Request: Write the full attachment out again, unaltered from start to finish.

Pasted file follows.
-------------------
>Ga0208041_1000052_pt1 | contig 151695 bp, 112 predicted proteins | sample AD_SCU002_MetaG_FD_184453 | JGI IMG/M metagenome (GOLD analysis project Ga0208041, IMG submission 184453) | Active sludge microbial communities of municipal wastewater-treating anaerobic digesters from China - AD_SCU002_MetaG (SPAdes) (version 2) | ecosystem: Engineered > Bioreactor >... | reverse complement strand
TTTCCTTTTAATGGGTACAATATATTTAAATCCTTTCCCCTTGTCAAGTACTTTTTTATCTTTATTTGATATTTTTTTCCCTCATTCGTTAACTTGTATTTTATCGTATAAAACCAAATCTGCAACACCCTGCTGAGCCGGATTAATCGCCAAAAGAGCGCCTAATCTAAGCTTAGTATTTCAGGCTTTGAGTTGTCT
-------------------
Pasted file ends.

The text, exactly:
>Ga0208041_1000052_pt1 | contig 151695 bp, 112 predicted proteins | sample AD_SCU002_MetaG_FD_184453 | JGI IMG/M metagenome (GOLD analysis project Ga0208041, IMG submission 184453) | Active sludge microbial communities of municipal wastewater-treating anaerobic digesters from China - AD_SCU002_MetaG (SPAdes) (version 2) | ecosystem: Engineered > Bioreactor >... | reverse complement strand
TTTCCTTTTAATGGGTACAATATATTTAAATCCTTTCCCCTTGTCAAGTACTTTTTTATCTTTATTTGATATTTTTTTCCCTCATTCGTTAACTTGTATTTTATCGTATAAAACCAAATCTGCAACACCCTGCTGAGCCGGATTAATCGCCAAAAGAGCGCCTAATCTAAGCTTAGTATTTCAGGCTTTGAGTTGTCT